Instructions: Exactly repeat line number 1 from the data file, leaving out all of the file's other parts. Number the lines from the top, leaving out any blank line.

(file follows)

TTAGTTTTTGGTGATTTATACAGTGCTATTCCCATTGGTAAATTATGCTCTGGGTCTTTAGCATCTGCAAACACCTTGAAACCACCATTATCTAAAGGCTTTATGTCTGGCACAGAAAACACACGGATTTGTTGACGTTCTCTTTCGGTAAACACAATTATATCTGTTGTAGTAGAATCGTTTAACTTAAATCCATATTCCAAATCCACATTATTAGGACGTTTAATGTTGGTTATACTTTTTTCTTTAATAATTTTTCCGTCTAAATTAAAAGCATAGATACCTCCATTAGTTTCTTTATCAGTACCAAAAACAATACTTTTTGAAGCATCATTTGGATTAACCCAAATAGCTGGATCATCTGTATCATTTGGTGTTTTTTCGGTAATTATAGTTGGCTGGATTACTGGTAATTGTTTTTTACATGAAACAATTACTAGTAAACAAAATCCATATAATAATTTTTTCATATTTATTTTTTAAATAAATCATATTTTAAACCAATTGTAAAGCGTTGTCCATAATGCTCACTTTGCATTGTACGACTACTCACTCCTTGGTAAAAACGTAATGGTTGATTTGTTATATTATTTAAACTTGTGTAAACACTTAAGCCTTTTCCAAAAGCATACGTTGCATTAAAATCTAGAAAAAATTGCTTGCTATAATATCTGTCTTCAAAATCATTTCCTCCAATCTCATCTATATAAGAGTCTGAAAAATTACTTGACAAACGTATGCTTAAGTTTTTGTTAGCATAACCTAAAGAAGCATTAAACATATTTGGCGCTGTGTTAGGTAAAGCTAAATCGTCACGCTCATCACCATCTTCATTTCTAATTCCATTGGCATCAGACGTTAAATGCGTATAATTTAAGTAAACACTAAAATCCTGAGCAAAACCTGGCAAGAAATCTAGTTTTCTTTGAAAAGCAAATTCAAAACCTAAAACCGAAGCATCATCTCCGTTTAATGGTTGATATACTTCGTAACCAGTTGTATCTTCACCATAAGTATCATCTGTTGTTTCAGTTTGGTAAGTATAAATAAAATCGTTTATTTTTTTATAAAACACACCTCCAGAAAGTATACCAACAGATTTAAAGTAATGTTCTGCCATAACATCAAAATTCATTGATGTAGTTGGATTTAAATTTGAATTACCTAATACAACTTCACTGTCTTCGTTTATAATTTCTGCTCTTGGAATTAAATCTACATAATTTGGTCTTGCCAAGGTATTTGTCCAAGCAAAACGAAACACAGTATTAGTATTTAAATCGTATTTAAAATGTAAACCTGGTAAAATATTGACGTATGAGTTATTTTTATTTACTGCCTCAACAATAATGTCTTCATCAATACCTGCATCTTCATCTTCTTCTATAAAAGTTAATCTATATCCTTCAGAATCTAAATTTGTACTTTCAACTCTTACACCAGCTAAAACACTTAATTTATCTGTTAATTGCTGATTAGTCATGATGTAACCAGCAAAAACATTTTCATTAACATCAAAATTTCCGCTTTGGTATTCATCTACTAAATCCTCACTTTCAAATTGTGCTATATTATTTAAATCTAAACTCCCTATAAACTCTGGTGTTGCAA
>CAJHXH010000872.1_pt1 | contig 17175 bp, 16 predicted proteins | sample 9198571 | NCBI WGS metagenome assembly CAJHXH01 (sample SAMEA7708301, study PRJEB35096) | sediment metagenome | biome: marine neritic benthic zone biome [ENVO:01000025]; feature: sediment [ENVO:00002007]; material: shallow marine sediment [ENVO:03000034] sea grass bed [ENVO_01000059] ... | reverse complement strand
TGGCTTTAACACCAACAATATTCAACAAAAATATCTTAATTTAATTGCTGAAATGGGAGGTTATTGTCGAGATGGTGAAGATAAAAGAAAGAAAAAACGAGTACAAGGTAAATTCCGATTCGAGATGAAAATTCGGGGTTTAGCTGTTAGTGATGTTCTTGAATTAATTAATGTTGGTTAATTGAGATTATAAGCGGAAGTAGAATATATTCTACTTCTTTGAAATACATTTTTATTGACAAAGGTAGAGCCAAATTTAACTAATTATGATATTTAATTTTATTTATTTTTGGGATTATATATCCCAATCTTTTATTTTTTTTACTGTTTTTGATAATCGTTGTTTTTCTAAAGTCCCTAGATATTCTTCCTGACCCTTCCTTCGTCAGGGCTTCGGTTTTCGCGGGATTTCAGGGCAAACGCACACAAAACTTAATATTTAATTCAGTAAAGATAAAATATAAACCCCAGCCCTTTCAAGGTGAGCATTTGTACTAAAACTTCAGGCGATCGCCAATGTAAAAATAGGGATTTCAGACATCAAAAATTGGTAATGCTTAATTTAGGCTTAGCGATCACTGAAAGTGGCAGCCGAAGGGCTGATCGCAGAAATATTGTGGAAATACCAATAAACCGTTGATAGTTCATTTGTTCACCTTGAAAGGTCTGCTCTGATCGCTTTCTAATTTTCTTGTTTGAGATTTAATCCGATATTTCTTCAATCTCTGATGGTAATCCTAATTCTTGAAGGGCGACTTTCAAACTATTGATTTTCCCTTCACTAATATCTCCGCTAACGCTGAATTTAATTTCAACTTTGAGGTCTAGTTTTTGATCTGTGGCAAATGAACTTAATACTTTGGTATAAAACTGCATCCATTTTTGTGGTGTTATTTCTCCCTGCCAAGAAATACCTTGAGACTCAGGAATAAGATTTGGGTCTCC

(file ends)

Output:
TTAGTTTTTGGTGATTTATACAGTGCTATTCCCATTGGTAAATTATGCTCTGGGTCTTTAGCATCTGCAAACACCTTGAAACCACCATTATCTAAAGGCTTTATGTCTGGCACAGAAAACACACGGATTTGTTGACGTTCTCTTTCGGTAAACACAATTATATCTGTTGTAGTAGAATCGTTTAACTTAAATCCATATTCCAAATCCACATTATTAGGACGTTTAATGTTGGTTATACTTTTTTCTTTAATAATTTTTCCGTCTAAATTAAAAGCATAGATACCTCCATTAGTTTCTTTATCAGTACCAAAAACAATACTTTTTGAAGCATCATTTGGATTAACCCAAATAGCTGGATCATCTGTATCATTTGGTGTTTTTTCGGTAATTATAGTTGGCTGGATTACTGGTAATTGTTTTTTACATGAAACAATTACTAGTAAACAAAATCCATATAATAATTTTTTCATATTTATTTTTTAAATAAATCATATTTTAAACCAATTGTAAAGCGTTGTCCATAATGCTCACTTTGCATTGTACGACTACTCACTCCTTGGTAAAAACGTAATGGTTGATTTGTTATATTATTTAAACTTGTGTAAACACTTAAGCCTTTTCCAAAAGCATACGTTGCATTAAAATCTAGAAAAAATTGCTTGCTATAATATCTGTCTTCAAAATCATTTCCTCCAATCTCATCTATATAAGAGTCTGAAAAATTACTTGACAAACGTATGCTTAAGTTTTTGTTAGCATAACCTAAAGAAGCATTAAACATATTTGGCGCTGTGTTAGGTAAAGCTAAATCGTCACGCTCATCACCATCTTCATTTCTAATTCCATTGGCATCAGACGTTAAATGCGTATAATTTAAGTAAACACTAAAATCCTGAGCAAAACCTGGCAAGAAATCTAGTTTTCTTTGAAAAGCAAATTCAAAACCTAAAACCGAAGCATCATCTCCGTTTAATGGTTGATATACTTCGTAACCAGTTGTATCTTCACCATAAGTATCATCTGTTGTTTCAGTTTGGTAAGTATAAATAAAATCGTTTATTTTTTTATAAAACACACCTCCAGAAAGTATACCAACAGATTTAAAGTAATGTTCTGCCATAACATCAAAATTCATTGATGTAGTTGGATTTAAATTTGAATTACCTAATACAACTTCACTGTCTTCGTTTATAATTTCTGCTCTTGGAATTAAATCTACATAATTTGGTCTTGCCAAGGTATTTGTCCAAGCAAAACGAAACACAGTATTAGTATTTAAATCGTATTTAAAATGTAAACCTGGTAAAATATTGACGTATGAGTTATTTTTATTTACTGCCTCAACAATAATGTCTTCATCAATACCTGCATCTTCATCTTCTTCTATAAAAGTTAATCTATATCCTTCAGAATCTAAATTTGTACTTTCAACTCTTACACCAGCTAAAACACTTAATTTATCTGTTAATTGCTGATTAGTCATGATGTAACCAGCAAAAACATTTTCATTAACATCAAAATTTCCGCTTTGGTATTCATCTACTAAATCCTCACTTTCAAATTGTGCTATATTATTTAAATCTAAACTCCCTATAAACTCTGGTGTTGCAA